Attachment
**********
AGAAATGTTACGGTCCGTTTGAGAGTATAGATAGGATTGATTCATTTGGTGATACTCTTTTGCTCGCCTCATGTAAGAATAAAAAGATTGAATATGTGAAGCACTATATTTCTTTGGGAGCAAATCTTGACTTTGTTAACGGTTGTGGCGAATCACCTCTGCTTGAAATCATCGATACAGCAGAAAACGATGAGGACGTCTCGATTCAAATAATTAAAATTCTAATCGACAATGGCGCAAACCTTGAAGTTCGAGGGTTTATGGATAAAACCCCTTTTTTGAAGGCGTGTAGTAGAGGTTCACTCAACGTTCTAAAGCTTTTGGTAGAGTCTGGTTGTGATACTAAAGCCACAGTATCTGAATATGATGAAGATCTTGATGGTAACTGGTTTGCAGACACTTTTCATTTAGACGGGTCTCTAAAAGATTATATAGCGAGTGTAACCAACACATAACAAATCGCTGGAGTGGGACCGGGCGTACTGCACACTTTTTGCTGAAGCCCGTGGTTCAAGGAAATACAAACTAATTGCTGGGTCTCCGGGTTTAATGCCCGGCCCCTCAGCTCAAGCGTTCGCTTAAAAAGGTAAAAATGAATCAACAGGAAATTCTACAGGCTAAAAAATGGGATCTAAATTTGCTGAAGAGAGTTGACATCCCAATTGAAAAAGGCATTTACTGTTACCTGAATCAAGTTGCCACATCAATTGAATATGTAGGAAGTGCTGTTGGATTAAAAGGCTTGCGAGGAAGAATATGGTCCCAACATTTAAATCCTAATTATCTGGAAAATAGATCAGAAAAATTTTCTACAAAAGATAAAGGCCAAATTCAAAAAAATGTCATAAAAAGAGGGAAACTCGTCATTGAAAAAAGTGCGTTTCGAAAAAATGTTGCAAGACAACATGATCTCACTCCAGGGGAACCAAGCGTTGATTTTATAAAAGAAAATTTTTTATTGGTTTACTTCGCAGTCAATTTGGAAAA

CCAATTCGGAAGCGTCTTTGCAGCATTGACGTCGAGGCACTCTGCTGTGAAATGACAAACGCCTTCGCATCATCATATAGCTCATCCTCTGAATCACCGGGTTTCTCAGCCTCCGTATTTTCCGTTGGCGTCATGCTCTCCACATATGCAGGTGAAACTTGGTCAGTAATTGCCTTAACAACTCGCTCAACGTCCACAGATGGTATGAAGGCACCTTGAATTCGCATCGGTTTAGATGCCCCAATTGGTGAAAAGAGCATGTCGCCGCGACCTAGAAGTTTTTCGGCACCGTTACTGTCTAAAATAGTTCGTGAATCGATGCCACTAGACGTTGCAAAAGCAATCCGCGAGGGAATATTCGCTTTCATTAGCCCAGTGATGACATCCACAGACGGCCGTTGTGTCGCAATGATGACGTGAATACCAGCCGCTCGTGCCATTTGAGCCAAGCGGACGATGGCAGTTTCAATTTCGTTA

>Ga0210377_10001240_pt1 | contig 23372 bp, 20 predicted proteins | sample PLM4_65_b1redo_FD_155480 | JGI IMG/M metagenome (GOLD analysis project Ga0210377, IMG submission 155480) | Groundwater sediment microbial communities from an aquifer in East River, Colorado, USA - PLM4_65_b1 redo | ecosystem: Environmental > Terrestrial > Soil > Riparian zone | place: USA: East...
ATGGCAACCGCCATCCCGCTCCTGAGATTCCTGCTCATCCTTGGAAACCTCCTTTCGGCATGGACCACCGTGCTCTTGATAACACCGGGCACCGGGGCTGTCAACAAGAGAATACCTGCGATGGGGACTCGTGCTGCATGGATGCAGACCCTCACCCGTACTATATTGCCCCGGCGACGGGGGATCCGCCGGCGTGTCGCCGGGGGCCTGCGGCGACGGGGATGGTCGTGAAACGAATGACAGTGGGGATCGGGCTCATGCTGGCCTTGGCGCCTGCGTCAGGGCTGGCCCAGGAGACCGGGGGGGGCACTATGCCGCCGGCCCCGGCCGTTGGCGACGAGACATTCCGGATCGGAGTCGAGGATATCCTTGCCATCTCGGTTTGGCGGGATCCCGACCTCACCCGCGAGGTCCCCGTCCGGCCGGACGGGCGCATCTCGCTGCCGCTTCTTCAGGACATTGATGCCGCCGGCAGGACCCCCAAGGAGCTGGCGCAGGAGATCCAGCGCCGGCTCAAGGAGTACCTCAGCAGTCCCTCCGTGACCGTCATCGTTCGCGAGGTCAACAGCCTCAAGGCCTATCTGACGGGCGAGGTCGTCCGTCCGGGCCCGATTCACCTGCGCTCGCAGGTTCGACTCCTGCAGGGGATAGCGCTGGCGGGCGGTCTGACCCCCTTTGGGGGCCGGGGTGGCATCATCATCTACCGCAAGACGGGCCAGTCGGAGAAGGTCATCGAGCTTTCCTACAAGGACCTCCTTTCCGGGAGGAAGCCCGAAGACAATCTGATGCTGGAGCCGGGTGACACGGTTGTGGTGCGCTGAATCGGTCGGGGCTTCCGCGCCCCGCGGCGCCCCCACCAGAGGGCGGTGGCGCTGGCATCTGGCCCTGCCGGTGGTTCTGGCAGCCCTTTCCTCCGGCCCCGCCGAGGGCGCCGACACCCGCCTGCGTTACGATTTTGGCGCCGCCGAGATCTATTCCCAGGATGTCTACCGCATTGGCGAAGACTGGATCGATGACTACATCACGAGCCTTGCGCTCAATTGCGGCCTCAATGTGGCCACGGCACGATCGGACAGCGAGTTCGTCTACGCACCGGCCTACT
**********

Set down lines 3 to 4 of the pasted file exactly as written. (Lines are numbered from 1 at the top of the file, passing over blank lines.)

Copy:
>Ga0210377_10001240_pt1 | contig 23372 bp, 20 predicted proteins | sample PLM4_65_b1redo_FD_155480 | JGI IMG/M metagenome (GOLD analysis project Ga0210377, IMG submission 155480) | Groundwater sediment microbial communities from an aquifer in East River, Colorado, USA - PLM4_65_b1 redo | ecosystem: Environmental > Terrestrial > Soil > Riparian zone | place: USA: East...
ATGGCAACCGCCATCCCGCTCCTGAGATTCCTGCTCATCCTTGGAAACCTCCTTTCGGCATGGACCACCGTGCTCTTGATAACACCGGGCACCGGGGCTGTCAACAAGAGAATACCTGCGATGGGGACTCGTGCTGCATGGATGCAGACCCTCACCCGTACTATATTGCCCCGGCGACGGGGGATCCGCCGGCGTGTCGCCGGGGGCCTGCGGCGACGGGGATGGTCGTGAAACGAATGACAGTGGGGATCGGGCTCATGCTGGCCTTGGCGCCTGCGTCAGGGCTGGCCCAGGAGACCGGGGGGGGCACTATGCCGCCGGCCCCGGCCGTTGGCGACGAGACATTCCGGATCGGAGTCGAGGATATCCTTGCCATCTCGGTTTGGCGGGATCCCGACCTCACCCGCGAGGTCCCCGTCCGGCCGGACGGGCGCATCTCGCTGCCGCTTCTTCAGGACATTGATGCCGCCGGCAGGACCCCCAAGGAGCTGGCGCAGGAGATCCAGCGCCGGCTCAAGGAGTACCTCAGCAGTCCCTCCGTGACCGTCATCGTTCGCGAGGTCAACAGCCTCAAGGCCTATCTGACGGGCGAGGTCGTCCGTCCGGGCCCGATTCACCTGCGCTCGCAGGTTCGACTCCTGCAGGGGATAGCGCTGGCGGGCGGTCTGACCCCCTTTGGGGGCCGGGGTGGCATCATCATCTACCGCAAGACGGGCCAGTCGGAGAAGGTCATCGAGCTTTCCTACAAGGACCTCCTTTCCGGGAGGAAGCCCGAAGACAATCTGATGCTGGAGCCGGGTGACACGGTTGTGGTGCGCTGAATCGGTCGGGGCTTCCGCGCCCCGCGGCGCCCCCACCAGAGGGCGGTGGCGCTGGCATCTGGCCCTGCCGGTGGTTCTGGCAGCCCTTTCCTCCGGCCCCGCCGAGGGCGCCGACACCCGCCTGCGTTACGATTTTGGCGCCGCCGAGATCTATTCCCAGGATGTCTACCGCATTGGCGAAGACTGGATCGATGACTACATCACGAGCCTTGCGCTCAATTGCGGCCTCAATGTGGCCACGGCACGATCGGACAGCGAGTTCGTCTACGCACCGGCCTACT